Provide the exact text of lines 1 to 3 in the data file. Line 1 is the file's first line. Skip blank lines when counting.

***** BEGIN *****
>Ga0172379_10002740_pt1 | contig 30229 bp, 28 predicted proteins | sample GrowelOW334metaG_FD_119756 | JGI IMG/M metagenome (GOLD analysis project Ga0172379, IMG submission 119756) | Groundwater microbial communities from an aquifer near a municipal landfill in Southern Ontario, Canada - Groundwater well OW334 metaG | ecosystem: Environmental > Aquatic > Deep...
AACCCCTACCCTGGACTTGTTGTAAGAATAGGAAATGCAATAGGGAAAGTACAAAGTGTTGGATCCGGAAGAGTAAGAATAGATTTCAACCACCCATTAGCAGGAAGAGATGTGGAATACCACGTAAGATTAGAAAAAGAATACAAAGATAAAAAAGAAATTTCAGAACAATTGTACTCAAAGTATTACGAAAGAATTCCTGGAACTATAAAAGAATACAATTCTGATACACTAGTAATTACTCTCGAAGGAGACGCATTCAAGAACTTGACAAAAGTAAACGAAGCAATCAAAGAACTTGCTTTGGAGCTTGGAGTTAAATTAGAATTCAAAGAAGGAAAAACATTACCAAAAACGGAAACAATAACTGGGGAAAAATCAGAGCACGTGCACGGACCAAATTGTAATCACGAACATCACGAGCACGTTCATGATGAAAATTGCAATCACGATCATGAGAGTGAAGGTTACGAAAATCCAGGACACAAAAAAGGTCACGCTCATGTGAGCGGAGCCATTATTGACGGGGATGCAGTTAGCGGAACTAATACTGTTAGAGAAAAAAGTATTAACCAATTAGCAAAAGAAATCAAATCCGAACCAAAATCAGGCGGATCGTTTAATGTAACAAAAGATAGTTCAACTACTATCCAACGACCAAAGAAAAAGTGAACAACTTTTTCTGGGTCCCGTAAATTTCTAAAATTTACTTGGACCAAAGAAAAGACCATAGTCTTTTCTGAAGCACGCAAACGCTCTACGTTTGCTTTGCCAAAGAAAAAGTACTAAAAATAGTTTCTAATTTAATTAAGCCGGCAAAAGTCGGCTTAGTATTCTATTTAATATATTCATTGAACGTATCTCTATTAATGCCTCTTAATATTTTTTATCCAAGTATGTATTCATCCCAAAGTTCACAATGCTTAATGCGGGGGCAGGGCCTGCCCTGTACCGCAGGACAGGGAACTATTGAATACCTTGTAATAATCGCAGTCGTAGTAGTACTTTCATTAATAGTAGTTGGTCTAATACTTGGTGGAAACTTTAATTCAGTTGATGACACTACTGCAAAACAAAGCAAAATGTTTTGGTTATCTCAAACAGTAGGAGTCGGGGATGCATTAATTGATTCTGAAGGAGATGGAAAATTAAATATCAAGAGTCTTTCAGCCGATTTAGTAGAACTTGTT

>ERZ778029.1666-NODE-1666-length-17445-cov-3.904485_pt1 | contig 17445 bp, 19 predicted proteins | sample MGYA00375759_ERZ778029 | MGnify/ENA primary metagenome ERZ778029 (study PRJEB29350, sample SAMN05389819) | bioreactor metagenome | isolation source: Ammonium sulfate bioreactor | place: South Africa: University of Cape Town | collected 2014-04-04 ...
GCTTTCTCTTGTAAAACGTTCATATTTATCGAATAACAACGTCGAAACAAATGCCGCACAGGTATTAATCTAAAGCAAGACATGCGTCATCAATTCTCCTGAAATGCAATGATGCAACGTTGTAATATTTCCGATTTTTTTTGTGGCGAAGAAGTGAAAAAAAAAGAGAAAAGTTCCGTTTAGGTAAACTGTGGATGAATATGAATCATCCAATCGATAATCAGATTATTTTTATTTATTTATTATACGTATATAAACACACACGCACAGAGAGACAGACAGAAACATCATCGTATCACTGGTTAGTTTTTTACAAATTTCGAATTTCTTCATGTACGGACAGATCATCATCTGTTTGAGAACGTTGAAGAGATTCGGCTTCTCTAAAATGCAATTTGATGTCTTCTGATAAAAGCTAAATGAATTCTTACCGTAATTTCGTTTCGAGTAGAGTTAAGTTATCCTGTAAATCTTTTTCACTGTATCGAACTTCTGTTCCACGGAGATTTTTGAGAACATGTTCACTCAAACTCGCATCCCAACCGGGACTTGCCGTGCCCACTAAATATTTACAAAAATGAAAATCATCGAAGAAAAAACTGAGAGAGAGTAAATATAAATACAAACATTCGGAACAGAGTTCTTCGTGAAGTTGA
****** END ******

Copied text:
>Ga0172379_10002740_pt1 | contig 30229 bp, 28 predicted proteins | sample GrowelOW334metaG_FD_119756 | JGI IMG/M metagenome (GOLD analysis project Ga0172379, IMG submission 119756) | Groundwater microbial communities from an aquifer near a municipal landfill in Southern Ontario, Canada - Groundwater well OW334 metaG | ecosystem: Environmental > Aquatic > Deep...
AACCCCTACCCTGGACTTGTTGTAAGAATAGGAAATGCAATAGGGAAAGTACAAAGTGTTGGATCCGGAAGAGTAAGAATAGATTTCAACCACCCATTAGCAGGAAGAGATGTGGAATACCACGTAAGATTAGAAAAAGAATACAAAGATAAAAAAGAAATTTCAGAACAATTGTACTCAAAGTATTACGAAAGAATTCCTGGAACTATAAAAGAATACAATTCTGATACACTAGTAATTACTCTCGAAGGAGACGCATTCAAGAACTTGACAAAAGTAAACGAAGCAATCAAAGAACTTGCTTTGGAGCTTGGAGTTAAATTAGAATTCAAAGAAGGAAAAACATTACCAAAAACGGAAACAATAACTGGGGAAAAATCAGAGCACGTGCACGGACCAAATTGTAATCACGAACATCACGAGCACGTTCATGATGAAAATTGCAATCACGATCATGAGAGTGAAGGTTACGAAAATCCAGGACACAAAAAAGGTCACGCTCATGTGAGCGGAGCCATTATTGACGGGGATGCAGTTAGCGGAACTAATACTGTTAGAGAAAAAAGTATTAACCAATTAGCAAAAGAAATCAAATCCGAACCAAAATCAGGCGGATCGTTTAATGTAACAAAAGATAGTTCAACTACTATCCAACGACCAAAGAAAAAGTGAACAACTTTTTCTGGGTCCCGTAAATTTCTAAAATTTACTTGGACCAAAGAAAAGACCATAGTCTTTTCTGAAGCACGCAAACGCTCTACGTTTGCTTTGCCAAAGAAAAAGTACTAAAAATAGTTTCTAATTTAATTAAGCCGGCAAAAGTCGGCTTAGTATTCTATTTAATATATTCATTGAACGTATCTCTATTAATGCCTCTTAATATTTTTTATCCAAGTATGTATTCATCCCAAAGTTCACAATGCTTAATGCGGGGGCAGGGCCTGCCCTGTACCGCAGGACAGGGAACTATTGAATACCTTGTAATAATCGCAGTCGTAGTAGTACTTTCATTAATAGTAGTTGGTCTAATACTTGGTGGAAACTTTAATTCAGTTGATGACACTACTGCAAAACAAAGCAAAATGTTTTGGTTATCTCAAACAGTAGGAGTCGGGGATGCATTAATTGATTCTGAAGGAGATGGAAAATTAAATATCAAGAGTCTTTCAGCCGATTTAGTAGAACTTGTT

>ERZ778029.1666-NODE-1666-length-17445-cov-3.904485_pt1 | contig 17445 bp, 19 predicted proteins | sample MGYA00375759_ERZ778029 | MGnify/ENA primary metagenome ERZ778029 (study PRJEB29350, sample SAMN05389819) | bioreactor metagenome | isolation source: Ammonium sulfate bioreactor | place: South Africa: University of Cape Town | collected 2014-04-04 ...